Local group says Houstonians slowly taking advantage of free rent payments to avoid eviction

A local group says Houston residents have been slow to take advantage of free rent payments to avoid eviction.

In response, the Gulf Coast Community Services Association offered hands-on help Saturday morning during a drive-through event meant to help clear up confusion and increase participation.

About 90 cars trickled into the parking lot at 9320 Kirby Drive. The grantee is offering up to six months of rent payments through the Texas Eviction Diversion Pilot Program.

“The idea is to try and provide some stability,” explains CEO Jonita Reynolds, giving an example of how the program works. “If a tenant only has two months in arrears, then those four months can be paid forward.”

It's also one security guard's first day on the job after an incredibly tough season.

“I have no family here. I just lost my dad to Covid two months ago, and I was also infected with Covid,” says Nikia Crawford.


She says her eviction notice came Thursday; being assigned to work the eviction assistance event was the first stroke of luck she's had awhile.

“I was ready to pack and leave,” says Crawford. “Then when I got the first day of my job, and I got the same location that was helping, I just knew it was a blessing.”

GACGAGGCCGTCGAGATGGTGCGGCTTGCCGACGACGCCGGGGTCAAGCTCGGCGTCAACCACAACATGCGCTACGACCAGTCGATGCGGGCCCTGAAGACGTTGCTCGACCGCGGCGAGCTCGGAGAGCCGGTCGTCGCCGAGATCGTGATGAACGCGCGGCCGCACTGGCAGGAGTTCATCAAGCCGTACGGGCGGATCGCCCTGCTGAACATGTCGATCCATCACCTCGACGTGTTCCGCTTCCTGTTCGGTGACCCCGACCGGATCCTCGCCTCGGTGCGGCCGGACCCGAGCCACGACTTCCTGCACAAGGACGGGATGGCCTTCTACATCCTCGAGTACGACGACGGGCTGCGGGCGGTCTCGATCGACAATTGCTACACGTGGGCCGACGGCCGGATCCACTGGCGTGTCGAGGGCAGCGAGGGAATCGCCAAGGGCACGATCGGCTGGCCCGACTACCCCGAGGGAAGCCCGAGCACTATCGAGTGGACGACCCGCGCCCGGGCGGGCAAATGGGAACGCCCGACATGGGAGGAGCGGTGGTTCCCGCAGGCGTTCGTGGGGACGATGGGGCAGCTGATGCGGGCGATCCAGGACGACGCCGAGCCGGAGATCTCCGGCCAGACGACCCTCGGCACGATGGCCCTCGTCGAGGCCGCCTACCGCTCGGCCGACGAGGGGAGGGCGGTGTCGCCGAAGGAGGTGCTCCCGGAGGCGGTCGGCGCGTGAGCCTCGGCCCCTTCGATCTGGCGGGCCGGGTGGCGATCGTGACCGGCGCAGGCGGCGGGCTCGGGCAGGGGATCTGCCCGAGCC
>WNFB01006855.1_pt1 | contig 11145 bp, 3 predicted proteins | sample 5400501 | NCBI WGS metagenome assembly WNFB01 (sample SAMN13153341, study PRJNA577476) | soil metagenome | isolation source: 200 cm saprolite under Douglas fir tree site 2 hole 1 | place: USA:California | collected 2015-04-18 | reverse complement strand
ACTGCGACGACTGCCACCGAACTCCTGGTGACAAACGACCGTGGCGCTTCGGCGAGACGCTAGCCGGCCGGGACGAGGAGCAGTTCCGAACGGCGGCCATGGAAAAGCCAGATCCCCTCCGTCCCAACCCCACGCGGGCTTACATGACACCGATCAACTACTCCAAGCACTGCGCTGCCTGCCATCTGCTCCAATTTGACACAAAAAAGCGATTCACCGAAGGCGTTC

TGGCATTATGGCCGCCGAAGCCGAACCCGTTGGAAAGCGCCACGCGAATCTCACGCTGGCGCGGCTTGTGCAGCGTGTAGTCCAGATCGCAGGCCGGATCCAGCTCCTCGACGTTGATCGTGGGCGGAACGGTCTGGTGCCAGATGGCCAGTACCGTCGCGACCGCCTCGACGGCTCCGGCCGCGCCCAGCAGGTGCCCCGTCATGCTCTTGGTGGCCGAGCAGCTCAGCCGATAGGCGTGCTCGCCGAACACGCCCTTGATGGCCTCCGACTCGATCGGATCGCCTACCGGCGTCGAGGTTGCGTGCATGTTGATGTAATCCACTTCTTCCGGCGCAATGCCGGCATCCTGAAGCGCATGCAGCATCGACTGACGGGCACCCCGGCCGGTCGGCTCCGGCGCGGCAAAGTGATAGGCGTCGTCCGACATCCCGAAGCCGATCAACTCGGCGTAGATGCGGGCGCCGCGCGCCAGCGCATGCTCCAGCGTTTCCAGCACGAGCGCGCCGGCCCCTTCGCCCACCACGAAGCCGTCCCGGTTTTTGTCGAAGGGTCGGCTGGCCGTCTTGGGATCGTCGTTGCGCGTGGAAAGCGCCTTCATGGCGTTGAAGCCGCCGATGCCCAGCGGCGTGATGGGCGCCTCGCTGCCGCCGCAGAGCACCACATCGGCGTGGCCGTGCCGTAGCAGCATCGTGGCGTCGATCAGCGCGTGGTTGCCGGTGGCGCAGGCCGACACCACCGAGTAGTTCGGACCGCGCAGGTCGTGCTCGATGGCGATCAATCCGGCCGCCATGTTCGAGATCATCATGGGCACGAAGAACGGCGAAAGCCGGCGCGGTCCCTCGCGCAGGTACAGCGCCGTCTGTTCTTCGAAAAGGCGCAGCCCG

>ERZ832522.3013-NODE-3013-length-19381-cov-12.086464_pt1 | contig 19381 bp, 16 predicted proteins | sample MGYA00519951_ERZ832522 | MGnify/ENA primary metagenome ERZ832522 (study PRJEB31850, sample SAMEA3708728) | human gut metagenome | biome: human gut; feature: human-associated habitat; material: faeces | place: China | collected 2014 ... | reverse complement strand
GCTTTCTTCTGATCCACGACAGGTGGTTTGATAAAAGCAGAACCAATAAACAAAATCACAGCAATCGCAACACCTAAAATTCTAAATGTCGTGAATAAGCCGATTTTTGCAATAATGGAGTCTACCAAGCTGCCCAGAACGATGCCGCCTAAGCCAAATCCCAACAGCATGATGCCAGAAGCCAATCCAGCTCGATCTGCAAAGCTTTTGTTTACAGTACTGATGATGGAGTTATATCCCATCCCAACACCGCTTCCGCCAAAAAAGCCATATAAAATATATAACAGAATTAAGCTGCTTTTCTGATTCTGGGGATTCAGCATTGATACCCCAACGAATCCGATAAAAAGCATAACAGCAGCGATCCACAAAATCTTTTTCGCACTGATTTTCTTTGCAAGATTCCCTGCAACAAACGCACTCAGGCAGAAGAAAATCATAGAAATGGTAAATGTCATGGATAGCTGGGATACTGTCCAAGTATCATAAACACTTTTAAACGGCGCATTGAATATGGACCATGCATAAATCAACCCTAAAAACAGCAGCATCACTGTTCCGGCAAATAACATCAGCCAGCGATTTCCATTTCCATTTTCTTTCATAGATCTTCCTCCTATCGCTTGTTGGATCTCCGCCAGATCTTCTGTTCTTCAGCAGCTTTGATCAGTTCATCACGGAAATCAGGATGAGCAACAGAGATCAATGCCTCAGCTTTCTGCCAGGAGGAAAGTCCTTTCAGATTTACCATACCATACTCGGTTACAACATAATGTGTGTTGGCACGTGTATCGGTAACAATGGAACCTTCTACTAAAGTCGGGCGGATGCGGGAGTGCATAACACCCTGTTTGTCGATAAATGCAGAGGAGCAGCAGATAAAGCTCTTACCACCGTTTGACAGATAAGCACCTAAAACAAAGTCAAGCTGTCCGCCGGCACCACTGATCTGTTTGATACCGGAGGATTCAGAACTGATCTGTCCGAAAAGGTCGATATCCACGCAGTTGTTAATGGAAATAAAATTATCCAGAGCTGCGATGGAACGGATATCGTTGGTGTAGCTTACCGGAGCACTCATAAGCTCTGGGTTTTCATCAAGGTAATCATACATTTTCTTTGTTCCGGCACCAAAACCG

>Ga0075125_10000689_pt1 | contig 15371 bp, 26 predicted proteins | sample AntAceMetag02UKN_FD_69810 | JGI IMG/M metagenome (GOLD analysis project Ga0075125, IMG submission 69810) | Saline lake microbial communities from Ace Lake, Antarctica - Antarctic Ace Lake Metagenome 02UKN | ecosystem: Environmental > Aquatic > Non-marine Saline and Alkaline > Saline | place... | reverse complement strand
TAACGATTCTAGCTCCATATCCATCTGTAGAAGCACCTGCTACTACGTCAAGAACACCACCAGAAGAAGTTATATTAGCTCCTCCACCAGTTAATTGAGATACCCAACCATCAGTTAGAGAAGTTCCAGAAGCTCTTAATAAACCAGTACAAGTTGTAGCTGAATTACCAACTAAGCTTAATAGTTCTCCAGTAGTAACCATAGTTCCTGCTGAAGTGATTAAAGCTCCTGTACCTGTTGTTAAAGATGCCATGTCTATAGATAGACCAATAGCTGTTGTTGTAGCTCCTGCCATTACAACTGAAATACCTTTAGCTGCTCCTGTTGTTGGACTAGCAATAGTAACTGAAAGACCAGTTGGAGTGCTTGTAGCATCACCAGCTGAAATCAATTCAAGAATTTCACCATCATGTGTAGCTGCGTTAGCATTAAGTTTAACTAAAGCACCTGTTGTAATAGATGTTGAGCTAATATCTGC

After three weeks of low online participation, GCCSA is using the event to draw in tenants without internet access and questions about free assistance.

“We’re also finding out those who had submitted information- it has been incomplete,” adds Reynolds.


At the event, assistants were able to double-check forms and call landlords on the spot, and if they weren’t able to reach a landlord right away, they say they'll keep trying.

However, property owners will have to sign paperwork to move the process forward, but not all of them are willing to cooperate.

“Some have commented that it is a little too late, that the arrearage has accumulated and the best thing that they can do, according to them, is just to cut their losses,” says Reynolds.

But if the landlords are willing to waive late fees, courts can stop evictions and wipe them from tenants’ records.

“You have to give people a chance, and right now with this going on, you never know what people are going through,” says Tia Harris who is hoping to keep her and her three daughters in their home.

To receive assistance, an eviction has to have been filed in court with a case number, then payments may take a few weeks to get approved.


Joanna Glinski fell behind on rent payments when she was furloughed as a restaurant manager but says she can get right back on track with the eviction diversion help. 

“I’m a little bit more relieved. I’m also working full-time again- just trying to keep my head above water right now,” she says.

She’s hoping to be one of the Harris County residents who get their share of hundreds of thousands of dollars waiting to give tenants a fresh start.

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